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Something in reserve

6 August 2015 By George Hay

Zurich Insurance Group can justify going the extra mile if it really wants RSA. Disappointing results from the Swiss insurer on Aug. 6 – and expectation-beating ones from the UK-based rival it says it might bid for – make it harder for Zurich to offer less than the 515 pence at which RSA has been trading since a deal was first mooted. Fortunately, it could offer up to 600 pence without destroying value.

RSA

Zurich boss Martin Senn reiterated on Thursday his reluctance to make a formal approach unless an RSA deal could hit his return requirements of around 10 percent. If he offered 600 pence a share – a 36 percent premium to RSA’s undisturbed share price on July 27 – Zurich’s return would just sneak over that level.

The maths works thus. At 600p, RSA’s market capitalisation plus borrowings amounts to 7.4 billion pounds. Suppose RSA can increase the 483 million pounds in operating profit it made in the second half of last year and the first half of 2015 by 15 percent annually. Then assume 200 million pounds of pre-tax cost synergies, pushing operating profit in three years to 748 million pounds. Zurich’s return that year would be 10.2 percent.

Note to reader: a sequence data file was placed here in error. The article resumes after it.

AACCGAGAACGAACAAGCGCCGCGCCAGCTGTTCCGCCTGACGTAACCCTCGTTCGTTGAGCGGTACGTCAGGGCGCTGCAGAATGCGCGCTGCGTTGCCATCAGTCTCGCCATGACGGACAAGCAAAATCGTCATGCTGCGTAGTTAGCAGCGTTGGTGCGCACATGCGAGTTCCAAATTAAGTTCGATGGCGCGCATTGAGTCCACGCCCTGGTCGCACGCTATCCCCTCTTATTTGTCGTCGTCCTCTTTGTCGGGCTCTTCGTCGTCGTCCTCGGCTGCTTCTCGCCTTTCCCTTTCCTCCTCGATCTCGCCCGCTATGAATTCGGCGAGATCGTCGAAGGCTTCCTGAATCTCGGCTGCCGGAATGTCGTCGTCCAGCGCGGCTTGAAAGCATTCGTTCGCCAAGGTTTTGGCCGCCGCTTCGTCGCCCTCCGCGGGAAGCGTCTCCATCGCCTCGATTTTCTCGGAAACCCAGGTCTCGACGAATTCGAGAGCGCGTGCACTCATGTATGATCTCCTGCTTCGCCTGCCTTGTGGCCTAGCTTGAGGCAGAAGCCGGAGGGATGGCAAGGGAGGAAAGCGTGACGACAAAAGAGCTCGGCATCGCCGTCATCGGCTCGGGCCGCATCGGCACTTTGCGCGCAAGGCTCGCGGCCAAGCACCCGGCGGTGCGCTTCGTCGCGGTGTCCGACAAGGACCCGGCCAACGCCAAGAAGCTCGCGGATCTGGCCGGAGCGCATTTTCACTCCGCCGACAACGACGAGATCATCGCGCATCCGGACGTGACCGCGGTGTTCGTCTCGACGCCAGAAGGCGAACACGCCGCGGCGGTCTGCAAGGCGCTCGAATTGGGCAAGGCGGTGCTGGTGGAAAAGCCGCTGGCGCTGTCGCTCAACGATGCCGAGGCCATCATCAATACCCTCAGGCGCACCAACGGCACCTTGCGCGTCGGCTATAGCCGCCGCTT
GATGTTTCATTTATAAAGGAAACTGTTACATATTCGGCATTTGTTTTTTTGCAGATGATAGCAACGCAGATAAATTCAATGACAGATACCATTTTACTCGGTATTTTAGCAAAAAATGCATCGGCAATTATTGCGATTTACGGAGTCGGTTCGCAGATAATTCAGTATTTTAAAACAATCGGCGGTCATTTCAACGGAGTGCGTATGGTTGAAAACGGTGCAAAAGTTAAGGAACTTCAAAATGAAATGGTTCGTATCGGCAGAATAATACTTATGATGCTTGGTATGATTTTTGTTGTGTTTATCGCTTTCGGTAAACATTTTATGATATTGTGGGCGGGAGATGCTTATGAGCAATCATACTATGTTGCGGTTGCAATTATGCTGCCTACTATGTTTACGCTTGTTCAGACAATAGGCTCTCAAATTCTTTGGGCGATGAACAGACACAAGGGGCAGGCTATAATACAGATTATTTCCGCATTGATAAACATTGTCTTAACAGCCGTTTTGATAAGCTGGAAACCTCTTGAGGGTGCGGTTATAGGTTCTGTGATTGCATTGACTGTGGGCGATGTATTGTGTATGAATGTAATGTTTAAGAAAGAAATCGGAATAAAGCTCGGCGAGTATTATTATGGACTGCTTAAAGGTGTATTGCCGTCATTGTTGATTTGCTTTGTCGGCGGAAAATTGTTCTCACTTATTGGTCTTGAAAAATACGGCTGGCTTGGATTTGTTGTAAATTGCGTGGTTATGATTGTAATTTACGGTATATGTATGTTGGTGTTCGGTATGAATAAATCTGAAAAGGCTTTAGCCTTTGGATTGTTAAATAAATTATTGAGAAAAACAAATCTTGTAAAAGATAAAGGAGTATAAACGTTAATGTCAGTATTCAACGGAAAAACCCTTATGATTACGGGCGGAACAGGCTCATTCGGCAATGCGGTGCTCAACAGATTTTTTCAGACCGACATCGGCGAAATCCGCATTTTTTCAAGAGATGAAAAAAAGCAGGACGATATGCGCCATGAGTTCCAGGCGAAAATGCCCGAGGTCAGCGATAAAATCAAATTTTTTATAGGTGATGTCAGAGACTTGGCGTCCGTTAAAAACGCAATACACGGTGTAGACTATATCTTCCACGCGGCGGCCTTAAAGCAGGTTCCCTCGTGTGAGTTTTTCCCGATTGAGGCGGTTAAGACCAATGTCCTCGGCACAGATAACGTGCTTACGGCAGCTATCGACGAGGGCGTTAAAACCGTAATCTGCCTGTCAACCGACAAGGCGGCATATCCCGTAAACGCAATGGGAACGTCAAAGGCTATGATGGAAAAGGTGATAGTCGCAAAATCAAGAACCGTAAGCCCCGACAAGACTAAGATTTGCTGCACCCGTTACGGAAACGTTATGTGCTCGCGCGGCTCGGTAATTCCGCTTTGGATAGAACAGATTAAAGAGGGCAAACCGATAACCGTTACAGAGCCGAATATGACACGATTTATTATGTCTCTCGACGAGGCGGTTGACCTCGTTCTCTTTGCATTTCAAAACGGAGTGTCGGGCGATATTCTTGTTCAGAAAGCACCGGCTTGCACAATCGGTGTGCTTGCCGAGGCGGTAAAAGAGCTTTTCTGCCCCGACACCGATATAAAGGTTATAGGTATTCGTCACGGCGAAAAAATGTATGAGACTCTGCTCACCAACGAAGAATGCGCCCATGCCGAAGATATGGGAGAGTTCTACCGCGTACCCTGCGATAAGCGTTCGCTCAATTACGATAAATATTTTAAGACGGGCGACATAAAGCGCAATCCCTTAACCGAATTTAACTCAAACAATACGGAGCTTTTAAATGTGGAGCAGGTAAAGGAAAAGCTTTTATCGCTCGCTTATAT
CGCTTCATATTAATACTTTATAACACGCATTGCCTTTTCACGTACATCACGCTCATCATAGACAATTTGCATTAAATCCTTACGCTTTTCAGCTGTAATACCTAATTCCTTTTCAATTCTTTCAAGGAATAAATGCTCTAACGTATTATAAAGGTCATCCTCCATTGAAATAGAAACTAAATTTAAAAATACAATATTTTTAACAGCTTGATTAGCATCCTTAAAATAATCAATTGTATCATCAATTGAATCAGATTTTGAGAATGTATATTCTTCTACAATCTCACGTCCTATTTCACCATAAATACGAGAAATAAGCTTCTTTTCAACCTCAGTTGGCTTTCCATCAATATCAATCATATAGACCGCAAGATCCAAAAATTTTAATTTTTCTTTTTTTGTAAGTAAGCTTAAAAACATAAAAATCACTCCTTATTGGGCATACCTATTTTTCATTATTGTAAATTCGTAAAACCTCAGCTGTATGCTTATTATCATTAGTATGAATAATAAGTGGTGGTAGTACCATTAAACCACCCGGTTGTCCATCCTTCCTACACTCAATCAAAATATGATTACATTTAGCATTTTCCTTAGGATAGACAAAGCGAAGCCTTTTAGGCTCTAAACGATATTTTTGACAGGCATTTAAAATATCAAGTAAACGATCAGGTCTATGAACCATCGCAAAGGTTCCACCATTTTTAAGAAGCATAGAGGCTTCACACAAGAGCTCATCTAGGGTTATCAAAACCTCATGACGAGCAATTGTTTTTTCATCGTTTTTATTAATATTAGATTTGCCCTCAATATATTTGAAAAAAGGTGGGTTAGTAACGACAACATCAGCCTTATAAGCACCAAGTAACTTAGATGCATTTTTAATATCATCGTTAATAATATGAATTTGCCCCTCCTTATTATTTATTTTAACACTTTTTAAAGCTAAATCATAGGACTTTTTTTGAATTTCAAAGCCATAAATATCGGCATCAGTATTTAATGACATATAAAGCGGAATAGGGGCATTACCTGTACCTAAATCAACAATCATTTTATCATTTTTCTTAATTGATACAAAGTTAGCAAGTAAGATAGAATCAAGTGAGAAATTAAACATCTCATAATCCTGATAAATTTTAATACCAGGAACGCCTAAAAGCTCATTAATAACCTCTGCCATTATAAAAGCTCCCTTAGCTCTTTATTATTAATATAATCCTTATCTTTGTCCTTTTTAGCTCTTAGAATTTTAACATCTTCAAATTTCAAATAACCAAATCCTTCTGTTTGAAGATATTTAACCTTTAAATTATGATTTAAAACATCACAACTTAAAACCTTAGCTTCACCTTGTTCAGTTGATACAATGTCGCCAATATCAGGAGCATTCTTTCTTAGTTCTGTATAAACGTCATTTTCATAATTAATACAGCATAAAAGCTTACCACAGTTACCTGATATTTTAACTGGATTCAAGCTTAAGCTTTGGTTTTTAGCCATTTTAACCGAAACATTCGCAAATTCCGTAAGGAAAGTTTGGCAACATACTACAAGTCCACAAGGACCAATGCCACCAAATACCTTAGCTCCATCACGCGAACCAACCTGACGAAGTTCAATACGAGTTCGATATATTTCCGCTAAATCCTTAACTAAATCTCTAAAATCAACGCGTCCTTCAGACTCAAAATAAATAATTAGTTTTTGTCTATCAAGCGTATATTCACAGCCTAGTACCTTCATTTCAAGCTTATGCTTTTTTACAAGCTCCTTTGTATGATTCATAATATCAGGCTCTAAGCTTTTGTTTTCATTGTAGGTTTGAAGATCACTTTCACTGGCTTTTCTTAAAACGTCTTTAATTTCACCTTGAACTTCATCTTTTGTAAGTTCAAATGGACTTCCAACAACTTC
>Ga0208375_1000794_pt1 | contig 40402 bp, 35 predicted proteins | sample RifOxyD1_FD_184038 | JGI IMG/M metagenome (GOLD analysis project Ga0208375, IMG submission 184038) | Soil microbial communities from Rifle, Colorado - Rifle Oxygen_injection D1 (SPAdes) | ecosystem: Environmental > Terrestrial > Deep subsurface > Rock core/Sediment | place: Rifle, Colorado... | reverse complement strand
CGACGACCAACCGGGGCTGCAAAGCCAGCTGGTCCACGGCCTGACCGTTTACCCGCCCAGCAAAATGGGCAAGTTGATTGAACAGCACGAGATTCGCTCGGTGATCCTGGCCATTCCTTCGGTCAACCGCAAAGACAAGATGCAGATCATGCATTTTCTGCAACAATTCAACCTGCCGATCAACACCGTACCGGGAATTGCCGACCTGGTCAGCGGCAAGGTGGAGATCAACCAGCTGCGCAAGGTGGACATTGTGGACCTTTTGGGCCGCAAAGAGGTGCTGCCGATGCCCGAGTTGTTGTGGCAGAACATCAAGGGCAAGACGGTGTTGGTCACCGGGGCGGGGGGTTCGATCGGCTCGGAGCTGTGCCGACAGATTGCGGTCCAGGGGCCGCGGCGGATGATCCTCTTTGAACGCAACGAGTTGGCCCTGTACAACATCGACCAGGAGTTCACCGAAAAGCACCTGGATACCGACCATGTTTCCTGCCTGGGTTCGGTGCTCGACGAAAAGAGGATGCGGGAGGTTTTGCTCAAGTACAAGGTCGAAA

Those assumptions don’t look too taxing. Consensus operating profit figures from 11 analysts on RSA’s own website imply 16 percent growth this year. And 200 million pounds of synergies implies 15 percent of operational cost savings in RSA’s main markets like the UK and Canada, according to Deutsche Bank analysis.

That doesn’t mean Zurich will come charging in at 600p. RSA’s pension deficit of at least 600 million pounds could reduce the headroom. And RSA Chief Executive Stephen Hester is already hacking back group costs unaided. Any cross-border deal will have execution risks.

Still, Zurich’s all-important combined ratio – the extent to which premiums covered claims – slipped back in the first half to 98 percent, while RSA’s improved to 97 percent. With RSA seemingly heading in the right direction, Senn may have to offer more. The good thing for Zurich shareholders is that it looks like he can.

 

 

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